To date, however, researchers have not quantified the total amount of synthetic fiber going to soils, rivers, or oceans or shown what proportion comes from people washing clothes.
Researchers point out that fibers can also escape into the air and be carried into the atmosphere and deposited in rain. And clothing is just one industry that uses synthetic fibers, Jensen points out. “We don’t have a grasp on what other industries might be contributing—say industrial materials or carpets.”
One early study looked for the presence of micrometer-sized plastic debris in an estuary in the southern U.K. Researchers found particles of polyvinyl chloride and nylon—which are not as commonly used in fabrics—in addition to polyester (Environ. Sci. Technol., 2010 DOI: 10.1021/es903784e).
There is a similar lack of data about where synthetic fibers end up, though they are generally found in the same places as other microplastics: oceans, lakes, rivers, and river sediments. One study found more than 100 microfiber particles per kg of river sediment along Germany’s Rhine and Main rivers. (Environ. Sci. Technol. 2015, DOI: 10.1021/acs.est.5b00492).
Most marine research on microplastics has not tracked microfibers because they are difficult to capture and analyze, according to Chelsea Rochman, a professor of ecology and evolutionary biology at the University of Toronto.
“We weren’t noticing fibers in the ocean and environments where we used plankton nets—lots of microfibers go through those 330 micron holes,” Rochman says.
Even when microfibers are sampled, they can be difficult to analyze because of their size. Reliable characterization is required to distinguish the synthetic fibers from cellulose or other natural materials. And lab techniques can be plagued by contamination by fibers floating around indoors.
Scientists are now using newer methods to capture and analyze microfibers. Instead of nets, Rochman takes water samples with plastic bottles and uses micro FTIR and Raman spectroscopy to analyze even the tiniest fibers.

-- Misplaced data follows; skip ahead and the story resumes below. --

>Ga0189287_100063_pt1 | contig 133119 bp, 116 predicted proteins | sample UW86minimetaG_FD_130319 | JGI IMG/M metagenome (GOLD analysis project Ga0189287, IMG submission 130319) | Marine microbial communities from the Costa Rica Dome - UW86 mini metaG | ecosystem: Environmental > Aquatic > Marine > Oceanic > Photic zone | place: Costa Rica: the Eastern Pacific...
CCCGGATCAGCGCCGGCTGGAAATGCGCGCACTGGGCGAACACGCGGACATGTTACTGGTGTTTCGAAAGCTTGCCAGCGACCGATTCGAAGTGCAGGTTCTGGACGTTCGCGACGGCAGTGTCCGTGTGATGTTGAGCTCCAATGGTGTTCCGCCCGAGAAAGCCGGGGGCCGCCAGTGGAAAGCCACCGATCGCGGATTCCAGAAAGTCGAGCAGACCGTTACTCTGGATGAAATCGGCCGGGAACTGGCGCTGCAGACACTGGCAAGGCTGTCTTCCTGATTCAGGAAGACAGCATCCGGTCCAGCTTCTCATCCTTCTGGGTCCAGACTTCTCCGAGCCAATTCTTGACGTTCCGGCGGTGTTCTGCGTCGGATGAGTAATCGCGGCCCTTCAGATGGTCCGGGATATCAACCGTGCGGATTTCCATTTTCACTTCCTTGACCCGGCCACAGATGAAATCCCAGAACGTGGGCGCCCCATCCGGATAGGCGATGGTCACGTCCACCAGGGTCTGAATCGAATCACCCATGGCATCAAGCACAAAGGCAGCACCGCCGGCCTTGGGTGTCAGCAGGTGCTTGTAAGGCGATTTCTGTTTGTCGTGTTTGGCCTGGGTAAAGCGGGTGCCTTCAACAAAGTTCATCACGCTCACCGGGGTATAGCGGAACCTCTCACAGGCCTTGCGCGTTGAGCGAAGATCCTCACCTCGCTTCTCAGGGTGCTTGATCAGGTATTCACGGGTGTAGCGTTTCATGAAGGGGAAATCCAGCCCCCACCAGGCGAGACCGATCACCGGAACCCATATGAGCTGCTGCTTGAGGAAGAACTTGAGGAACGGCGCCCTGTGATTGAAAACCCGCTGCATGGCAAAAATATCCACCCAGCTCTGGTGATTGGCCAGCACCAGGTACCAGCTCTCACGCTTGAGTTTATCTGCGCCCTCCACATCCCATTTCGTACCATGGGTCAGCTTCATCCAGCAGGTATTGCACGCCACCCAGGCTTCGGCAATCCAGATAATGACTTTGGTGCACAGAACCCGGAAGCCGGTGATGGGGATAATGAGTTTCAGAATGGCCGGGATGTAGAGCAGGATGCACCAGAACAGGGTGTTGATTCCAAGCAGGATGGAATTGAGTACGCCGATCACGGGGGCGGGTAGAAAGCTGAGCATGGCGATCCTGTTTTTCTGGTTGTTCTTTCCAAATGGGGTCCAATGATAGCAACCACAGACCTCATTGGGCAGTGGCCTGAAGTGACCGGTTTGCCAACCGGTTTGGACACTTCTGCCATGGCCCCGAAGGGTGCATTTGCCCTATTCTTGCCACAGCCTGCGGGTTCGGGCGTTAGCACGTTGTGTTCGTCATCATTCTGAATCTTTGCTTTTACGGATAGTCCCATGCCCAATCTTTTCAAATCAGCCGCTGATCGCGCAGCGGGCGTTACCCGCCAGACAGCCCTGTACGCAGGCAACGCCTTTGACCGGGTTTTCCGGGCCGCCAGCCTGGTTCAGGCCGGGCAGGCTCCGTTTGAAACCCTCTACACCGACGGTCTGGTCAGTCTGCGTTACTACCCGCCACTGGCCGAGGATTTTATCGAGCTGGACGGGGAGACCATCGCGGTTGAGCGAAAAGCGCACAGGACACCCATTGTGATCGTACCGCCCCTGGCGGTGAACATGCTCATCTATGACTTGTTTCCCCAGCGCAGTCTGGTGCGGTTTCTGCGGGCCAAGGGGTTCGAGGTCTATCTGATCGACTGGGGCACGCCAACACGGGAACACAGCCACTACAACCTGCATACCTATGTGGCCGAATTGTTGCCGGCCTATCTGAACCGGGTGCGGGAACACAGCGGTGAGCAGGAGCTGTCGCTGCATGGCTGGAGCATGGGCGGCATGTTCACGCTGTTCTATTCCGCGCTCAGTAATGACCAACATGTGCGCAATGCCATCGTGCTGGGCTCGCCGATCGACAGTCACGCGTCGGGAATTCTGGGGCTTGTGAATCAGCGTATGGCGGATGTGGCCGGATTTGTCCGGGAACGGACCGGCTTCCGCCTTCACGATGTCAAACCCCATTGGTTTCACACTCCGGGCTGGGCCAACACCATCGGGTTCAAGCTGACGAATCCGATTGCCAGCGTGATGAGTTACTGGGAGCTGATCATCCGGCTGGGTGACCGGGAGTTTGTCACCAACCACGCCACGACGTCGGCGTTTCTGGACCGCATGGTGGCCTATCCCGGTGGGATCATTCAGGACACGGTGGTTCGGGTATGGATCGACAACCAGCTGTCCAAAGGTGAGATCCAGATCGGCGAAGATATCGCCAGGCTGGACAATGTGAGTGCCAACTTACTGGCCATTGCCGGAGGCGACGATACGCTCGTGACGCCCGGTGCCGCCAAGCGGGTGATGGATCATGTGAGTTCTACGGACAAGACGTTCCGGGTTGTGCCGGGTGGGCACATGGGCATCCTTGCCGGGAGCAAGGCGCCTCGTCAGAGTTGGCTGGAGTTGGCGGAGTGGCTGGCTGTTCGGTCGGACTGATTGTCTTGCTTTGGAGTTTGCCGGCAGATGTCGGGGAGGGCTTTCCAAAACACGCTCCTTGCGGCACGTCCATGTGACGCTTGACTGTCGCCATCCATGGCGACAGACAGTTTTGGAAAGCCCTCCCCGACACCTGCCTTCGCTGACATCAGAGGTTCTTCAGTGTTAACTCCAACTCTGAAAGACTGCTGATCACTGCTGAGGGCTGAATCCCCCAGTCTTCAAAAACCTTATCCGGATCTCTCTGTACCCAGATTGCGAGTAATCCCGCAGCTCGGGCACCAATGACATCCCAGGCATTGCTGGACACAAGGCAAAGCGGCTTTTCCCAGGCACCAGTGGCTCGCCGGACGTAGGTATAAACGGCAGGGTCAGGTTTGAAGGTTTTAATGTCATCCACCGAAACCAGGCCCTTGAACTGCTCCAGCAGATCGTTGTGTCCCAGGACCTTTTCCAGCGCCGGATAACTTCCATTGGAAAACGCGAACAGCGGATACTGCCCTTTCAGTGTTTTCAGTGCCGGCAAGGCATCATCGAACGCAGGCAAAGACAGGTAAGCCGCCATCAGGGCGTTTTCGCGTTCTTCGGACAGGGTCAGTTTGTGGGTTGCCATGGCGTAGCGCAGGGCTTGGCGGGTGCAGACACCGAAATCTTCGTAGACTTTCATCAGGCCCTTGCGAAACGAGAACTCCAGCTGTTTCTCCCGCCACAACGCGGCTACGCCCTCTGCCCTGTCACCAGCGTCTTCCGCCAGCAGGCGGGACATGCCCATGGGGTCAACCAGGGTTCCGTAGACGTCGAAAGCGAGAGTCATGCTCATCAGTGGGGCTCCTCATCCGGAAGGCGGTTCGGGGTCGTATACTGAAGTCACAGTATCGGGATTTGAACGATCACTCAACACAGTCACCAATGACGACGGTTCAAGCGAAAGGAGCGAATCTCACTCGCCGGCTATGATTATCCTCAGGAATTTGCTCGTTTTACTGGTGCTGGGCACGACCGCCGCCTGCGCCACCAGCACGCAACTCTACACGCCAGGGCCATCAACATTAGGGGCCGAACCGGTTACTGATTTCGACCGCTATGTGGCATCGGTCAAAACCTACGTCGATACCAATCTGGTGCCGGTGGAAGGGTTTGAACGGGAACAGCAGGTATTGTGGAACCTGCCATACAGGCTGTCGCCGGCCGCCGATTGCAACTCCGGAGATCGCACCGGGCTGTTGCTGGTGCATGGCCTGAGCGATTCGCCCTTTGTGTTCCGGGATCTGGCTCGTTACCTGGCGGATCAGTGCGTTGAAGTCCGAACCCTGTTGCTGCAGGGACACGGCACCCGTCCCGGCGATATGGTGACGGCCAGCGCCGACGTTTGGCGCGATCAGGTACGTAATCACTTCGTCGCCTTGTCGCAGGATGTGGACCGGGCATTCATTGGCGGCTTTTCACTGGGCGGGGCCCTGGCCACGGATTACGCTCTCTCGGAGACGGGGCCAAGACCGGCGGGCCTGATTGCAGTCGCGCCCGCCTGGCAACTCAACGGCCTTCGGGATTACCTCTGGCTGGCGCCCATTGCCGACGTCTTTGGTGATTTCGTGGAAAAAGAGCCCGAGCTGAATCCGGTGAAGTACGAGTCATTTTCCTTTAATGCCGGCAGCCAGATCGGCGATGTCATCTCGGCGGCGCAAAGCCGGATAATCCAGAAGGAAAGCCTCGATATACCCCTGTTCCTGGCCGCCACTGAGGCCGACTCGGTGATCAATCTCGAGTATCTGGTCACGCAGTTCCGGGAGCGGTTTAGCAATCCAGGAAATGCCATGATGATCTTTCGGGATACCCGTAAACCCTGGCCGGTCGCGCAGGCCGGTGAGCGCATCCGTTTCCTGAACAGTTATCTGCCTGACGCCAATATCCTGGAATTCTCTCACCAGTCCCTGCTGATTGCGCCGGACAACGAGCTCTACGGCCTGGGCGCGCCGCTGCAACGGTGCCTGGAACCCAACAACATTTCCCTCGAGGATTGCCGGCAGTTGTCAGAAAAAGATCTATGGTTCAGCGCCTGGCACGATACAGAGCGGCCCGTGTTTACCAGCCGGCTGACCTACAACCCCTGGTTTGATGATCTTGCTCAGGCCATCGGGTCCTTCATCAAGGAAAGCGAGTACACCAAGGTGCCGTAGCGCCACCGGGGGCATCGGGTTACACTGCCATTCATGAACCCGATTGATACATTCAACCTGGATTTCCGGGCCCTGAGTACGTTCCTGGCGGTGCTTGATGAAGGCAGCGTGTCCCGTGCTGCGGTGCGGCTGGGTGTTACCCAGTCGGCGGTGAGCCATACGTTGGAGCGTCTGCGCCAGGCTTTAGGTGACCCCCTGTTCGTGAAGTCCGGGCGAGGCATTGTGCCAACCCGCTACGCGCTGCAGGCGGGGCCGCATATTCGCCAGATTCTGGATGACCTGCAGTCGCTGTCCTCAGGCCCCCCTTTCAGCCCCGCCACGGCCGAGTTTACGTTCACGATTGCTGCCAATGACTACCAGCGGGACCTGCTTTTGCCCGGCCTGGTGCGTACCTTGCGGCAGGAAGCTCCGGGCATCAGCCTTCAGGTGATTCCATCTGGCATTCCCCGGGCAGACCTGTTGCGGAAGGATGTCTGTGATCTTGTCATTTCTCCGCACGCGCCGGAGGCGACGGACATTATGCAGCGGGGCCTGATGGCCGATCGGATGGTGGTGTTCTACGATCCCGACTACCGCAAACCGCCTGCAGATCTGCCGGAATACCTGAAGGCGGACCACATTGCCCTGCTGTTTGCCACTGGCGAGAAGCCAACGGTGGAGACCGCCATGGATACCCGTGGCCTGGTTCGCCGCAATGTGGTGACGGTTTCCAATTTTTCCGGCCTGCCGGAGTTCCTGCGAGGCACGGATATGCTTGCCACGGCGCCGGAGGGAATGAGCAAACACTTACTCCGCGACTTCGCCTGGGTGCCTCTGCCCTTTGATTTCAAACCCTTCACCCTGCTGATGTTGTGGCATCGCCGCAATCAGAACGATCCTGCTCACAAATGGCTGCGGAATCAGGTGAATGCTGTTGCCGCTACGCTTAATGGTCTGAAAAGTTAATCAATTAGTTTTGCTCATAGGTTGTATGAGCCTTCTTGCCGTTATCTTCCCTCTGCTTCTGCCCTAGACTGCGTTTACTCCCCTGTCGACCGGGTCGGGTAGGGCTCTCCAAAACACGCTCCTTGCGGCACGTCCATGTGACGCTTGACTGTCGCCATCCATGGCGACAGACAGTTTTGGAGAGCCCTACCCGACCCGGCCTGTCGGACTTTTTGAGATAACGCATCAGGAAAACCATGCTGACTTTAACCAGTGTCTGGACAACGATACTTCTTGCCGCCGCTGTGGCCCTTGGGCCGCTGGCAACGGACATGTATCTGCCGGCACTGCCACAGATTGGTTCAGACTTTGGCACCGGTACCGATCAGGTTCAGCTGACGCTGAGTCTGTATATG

“The techniques are becoming more like forensics science as we look for smaller and smaller fibers,” Rochman says. “When we look for them, microfibers are the most common type of microplastics we see in animals and sediments.”
Rochman says there is no doubt we are consuming microfibers when we eat certain type of fish—particularly those that are eaten whole like sardines or oysters. “The big question is: Does it matter?” she asks. “We can make estimates of how much microplastics we eat in a year but we don’t know if there is cause for concern for human health.”
But brands such as Patagonia—which is known for its fleece jackets—aren’t waiting for all the evidence to come in. Elissa Loughman, Patagonia’s senior manager of product responsibility, lists several tactics that may mitigate fiber pollution: changing fabric and clothing production methods, finding ways to capture and dispose of fibers in washing machines, and updating processes at wastewater treatment plants.
|COMMON NAME||NUMBER OF FISH COLLECTED||NUMBER OF FISH WITH MAN-MADE DEBRIS||NUMBER OF DEBRIS PIECES, RANGE||TYPES OF DEBRIS||Pacific oyster||12||4||0-2||fiber|
|Pacific anchovy||10||3||0-1||fiber, film, monofilament|
|Striped bass||7||2||0-3||fiber, film, foam|
|Pacific sanddab||5||3||0-3||fiber, film|
Note: Fish was purchased from a market in Half Moon Bay, south of San Francisco.
na = not applicable.
Source: Scientific Reports, 2015, DOI: 10.1038/srep14340
“We just don’t have a super effective and tangible solution at this time,” Loughman says, “but we are working on what we can tell consumers to do.”
For example, an advocacy group called the Rozalia Project has developed a prototype microfiber catcher. The hollow plastic sphere, a bit larger than a softball, is designed with a large surface area that grabs fibers from rinse water.
Rozalia executive director Rachael Z. Miller says many industry groups are working to investigate and solve microfiber pollution, but consumers will also have to do their part.
“Right now, not a lot of people know this is happening, but we believe it will be the next big issue in ocean plastics pollution,” Miller says. “It’s not like other marine debris problems that are easy for consumers to write off because they are not actively dumping. What I find is that people are interested to hear about it and want to be part of the solution.”